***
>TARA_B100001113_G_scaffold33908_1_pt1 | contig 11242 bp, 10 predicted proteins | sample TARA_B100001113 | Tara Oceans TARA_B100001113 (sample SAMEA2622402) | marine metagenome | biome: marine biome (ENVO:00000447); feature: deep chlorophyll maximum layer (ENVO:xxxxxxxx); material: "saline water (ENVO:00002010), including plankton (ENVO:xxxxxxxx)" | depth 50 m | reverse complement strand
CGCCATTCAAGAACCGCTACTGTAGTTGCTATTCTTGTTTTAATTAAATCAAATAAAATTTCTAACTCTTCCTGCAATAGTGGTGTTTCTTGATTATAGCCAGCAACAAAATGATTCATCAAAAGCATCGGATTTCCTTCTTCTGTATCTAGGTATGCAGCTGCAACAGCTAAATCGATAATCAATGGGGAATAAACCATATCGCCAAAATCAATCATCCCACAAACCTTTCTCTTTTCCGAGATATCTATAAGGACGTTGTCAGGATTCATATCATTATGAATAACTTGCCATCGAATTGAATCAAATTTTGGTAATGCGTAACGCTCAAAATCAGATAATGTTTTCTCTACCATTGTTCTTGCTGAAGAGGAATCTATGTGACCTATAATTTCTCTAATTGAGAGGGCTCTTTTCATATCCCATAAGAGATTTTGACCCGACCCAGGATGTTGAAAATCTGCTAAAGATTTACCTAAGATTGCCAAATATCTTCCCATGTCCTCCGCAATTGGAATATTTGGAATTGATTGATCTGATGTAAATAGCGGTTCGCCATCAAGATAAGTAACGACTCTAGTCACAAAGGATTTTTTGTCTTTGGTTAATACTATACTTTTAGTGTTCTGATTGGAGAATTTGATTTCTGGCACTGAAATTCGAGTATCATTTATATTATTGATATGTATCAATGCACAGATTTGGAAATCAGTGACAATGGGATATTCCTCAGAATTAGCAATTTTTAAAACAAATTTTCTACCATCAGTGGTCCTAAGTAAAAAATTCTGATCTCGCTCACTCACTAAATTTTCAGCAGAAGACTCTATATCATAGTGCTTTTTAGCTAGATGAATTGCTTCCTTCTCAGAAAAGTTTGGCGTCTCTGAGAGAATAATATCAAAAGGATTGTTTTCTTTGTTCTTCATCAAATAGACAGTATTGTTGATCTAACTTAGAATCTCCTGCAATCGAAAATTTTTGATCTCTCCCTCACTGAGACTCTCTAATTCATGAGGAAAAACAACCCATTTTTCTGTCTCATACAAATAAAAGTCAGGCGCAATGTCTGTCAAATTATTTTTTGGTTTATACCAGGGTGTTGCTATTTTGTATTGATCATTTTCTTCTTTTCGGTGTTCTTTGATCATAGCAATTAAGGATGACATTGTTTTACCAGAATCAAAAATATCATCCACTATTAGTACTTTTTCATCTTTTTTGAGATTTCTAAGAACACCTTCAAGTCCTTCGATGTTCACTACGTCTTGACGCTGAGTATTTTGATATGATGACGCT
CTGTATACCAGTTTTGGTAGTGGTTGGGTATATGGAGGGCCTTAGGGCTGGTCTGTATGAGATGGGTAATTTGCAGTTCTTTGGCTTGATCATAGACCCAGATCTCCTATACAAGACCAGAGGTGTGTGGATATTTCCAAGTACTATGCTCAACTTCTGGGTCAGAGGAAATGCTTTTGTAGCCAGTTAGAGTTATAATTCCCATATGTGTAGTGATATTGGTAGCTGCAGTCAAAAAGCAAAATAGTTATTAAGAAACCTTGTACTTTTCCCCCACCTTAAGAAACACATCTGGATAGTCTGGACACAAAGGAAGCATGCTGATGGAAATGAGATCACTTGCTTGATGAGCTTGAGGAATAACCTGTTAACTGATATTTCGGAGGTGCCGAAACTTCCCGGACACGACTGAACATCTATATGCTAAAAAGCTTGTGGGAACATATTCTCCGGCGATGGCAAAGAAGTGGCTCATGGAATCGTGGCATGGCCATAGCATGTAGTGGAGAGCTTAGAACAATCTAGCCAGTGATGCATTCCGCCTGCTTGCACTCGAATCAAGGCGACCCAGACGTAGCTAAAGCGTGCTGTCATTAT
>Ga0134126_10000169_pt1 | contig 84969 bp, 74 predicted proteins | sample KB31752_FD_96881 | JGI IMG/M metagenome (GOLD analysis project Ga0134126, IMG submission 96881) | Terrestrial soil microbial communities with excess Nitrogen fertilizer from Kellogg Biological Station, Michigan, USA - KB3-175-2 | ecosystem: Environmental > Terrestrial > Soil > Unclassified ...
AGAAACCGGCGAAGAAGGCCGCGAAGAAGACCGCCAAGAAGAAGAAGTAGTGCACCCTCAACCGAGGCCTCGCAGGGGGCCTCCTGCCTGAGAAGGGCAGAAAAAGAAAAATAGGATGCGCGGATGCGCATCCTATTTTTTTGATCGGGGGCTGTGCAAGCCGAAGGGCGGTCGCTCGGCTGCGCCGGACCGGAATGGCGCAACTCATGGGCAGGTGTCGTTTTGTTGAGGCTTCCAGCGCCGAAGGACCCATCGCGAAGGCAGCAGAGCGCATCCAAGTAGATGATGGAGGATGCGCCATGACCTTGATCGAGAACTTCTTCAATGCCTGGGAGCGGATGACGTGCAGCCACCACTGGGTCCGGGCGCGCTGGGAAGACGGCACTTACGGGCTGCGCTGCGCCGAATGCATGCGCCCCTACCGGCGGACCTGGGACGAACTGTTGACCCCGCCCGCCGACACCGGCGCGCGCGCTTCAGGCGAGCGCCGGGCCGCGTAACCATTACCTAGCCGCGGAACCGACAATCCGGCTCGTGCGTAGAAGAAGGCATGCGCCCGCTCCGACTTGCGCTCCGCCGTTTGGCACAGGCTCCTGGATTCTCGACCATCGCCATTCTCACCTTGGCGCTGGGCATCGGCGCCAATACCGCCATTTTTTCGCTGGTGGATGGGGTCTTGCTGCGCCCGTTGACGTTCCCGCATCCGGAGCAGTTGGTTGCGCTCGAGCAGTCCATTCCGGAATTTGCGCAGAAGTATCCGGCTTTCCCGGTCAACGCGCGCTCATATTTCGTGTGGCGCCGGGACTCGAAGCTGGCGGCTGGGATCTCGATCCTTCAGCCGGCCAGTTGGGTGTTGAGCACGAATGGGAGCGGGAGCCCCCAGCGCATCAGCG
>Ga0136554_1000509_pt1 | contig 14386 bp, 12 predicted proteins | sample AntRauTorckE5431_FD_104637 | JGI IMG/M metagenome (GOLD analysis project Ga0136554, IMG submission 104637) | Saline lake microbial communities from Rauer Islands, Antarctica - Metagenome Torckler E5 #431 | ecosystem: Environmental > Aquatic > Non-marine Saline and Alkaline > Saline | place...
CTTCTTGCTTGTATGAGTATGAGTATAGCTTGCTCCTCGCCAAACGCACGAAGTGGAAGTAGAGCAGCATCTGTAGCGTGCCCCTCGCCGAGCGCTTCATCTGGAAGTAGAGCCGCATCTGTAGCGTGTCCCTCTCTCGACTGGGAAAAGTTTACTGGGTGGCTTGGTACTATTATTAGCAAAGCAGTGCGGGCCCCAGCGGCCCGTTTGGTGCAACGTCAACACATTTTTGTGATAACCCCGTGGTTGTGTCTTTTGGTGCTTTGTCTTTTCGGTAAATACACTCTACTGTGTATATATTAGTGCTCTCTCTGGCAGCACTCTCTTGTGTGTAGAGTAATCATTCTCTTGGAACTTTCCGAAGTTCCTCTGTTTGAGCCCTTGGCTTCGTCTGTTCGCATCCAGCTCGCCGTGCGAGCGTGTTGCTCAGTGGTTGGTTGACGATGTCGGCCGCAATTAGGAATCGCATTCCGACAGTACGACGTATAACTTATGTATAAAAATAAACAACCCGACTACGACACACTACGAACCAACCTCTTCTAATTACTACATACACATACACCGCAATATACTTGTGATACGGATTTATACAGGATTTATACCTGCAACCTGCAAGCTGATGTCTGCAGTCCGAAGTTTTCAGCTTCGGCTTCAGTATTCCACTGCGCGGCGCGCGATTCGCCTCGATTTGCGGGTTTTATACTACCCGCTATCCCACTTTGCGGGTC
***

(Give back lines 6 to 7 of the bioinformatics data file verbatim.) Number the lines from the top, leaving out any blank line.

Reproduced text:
>Ga0136554_1000509_pt1 | contig 14386 bp, 12 predicted proteins | sample AntRauTorckE5431_FD_104637 | JGI IMG/M metagenome (GOLD analysis project Ga0136554, IMG submission 104637) | Saline lake microbial communities from Rauer Islands, Antarctica - Metagenome Torckler E5 #431 | ecosystem: Environmental > Aquatic > Non-marine Saline and Alkaline > Saline | place...
CTTCTTGCTTGTATGAGTATGAGTATAGCTTGCTCCTCGCCAAACGCACGAAGTGGAAGTAGAGCAGCATCTGTAGCGTGCCCCTCGCCGAGCGCTTCATCTGGAAGTAGAGCCGCATCTGTAGCGTGTCCCTCTCTCGACTGGGAAAAGTTTACTGGGTGGCTTGGTACTATTATTAGCAAAGCAGTGCGGGCCCCAGCGGCCCGTTTGGTGCAACGTCAACACATTTTTGTGATAACCCCGTGGTTGTGTCTTTTGGTGCTTTGTCTTTTCGGTAAATACACTCTACTGTGTATATATTAGTGCTCTCTCTGGCAGCACTCTCTTGTGTGTAGAGTAATCATTCTCTTGGAACTTTCCGAAGTTCCTCTGTTTGAGCCCTTGGCTTCGTCTGTTCGCATCCAGCTCGCCGTGCGAGCGTGTTGCTCAGTGGTTGGTTGACGATGTCGGCCGCAATTAGGAATCGCATTCCGACAGTACGACGTATAACTTATGTATAAAAATAAACAACCCGACTACGACACACTACGAACCAACCTCTTCTAATTACTACATACACATACACCGCAATATACTTGTGATACGGATTTATACAGGATTTATACCTGCAACCTGCAAGCTGATGTCTGCAGTCCGAAGTTTTCAGCTTCGGCTTCAGTATTCCACTGCGCGGCGCGCGATTCGCCTCGATTTGCGGGTTTTATACTACCCGCTATCCCACTTTGCGGGTC